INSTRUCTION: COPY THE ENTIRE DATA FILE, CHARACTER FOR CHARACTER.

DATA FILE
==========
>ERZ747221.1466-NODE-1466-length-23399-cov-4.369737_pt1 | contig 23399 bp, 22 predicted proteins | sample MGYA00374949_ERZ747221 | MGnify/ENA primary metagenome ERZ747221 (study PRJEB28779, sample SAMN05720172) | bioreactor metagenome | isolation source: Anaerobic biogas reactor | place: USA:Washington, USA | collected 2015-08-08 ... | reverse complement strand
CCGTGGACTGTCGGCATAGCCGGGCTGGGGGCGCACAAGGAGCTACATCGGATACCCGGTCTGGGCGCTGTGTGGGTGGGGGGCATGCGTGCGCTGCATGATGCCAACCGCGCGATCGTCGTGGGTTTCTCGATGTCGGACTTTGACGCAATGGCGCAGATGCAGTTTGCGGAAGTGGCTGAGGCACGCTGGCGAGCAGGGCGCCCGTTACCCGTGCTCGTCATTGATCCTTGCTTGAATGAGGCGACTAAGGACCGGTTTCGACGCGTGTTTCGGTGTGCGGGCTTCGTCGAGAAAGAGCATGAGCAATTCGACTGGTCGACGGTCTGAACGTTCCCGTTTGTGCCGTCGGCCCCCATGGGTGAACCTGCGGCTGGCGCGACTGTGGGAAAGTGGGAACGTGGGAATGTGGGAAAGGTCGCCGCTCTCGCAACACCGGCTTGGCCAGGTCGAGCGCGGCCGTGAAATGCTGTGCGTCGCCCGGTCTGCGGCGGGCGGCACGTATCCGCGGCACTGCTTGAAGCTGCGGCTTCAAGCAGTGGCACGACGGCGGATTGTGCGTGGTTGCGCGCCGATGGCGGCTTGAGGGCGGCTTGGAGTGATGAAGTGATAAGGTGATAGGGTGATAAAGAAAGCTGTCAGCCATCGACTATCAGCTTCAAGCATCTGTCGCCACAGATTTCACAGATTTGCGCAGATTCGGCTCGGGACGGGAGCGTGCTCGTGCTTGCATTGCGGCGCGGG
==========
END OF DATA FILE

>ERZ747221.1466-NODE-1466-length-23399-cov-4.369737_pt1 | contig 23399 bp, 22 predicted proteins | sample MGYA00374949_ERZ747221 | MGnify/ENA primary metagenome ERZ747221 (study PRJEB28779, sample SAMN05720172) | bioreactor metagenome | isolation source: Anaerobic biogas reactor | place: USA:Washington, USA | collected 2015-08-08 ... | reverse complement strand
CCGTGGACTGTCGGCATAGCCGGGCTGGGGGCGCACAAGGAGCTACATCGGATACCCGGTCTGGGCGCTGTGTGGGTGGGGGGCATGCGTGCGCTGCATGATGCCAACCGCGCGATCGTCGTGGGTTTCTCGATGTCGGACTTTGACGCAATGGCGCAGATGCAGTTTGCGGAAGTGGCTGAGGCACGCTGGCGAGCAGGGCGCCCGTTACCCGTGCTCGTCATTGATCCTTGCTTGAATGAGGCGACTAAGGACCGGTTTCGACGCGTGTTTCGGTGTGCGGGCTTCGTCGAGAAAGAGCATGAGCAATTCGACTGGTCGACGGTCTGAACGTTCCCGTTTGTGCCGTCGGCCCCCATGGGTGAACCTGCGGCTGGCGCGACTGTGGGAAAGTGGGAACGTGGGAATGTGGGAAAGGTCGCCGCTCTCGCAACACCGGCTTGGCCAGGTCGAGCGCGGCCGTGAAATGCTGTGCGTCGCCCGGTCTGCGGCGGGCGGCACGTATCCGCGGCACTGCTTGAAGCTGCGGCTTCAAGCAGTGGCACGACGGCGGATTGTGCGTGGTTGCGCGCCGATGGCGGCTTGAGGGCGGCTTGGAGTGATGAAGTGATAAGGTGATAGGGTGATAAAGAAAGCTGTCAGCCATCGACTATCAGCTTCAAGCATCTGTCGCCACAGATTTCACAGATTTGCGCAGATTCGGCTCGGGACGGGAGCGTGCTCGTGCTTGCATTGCGGCGCGGG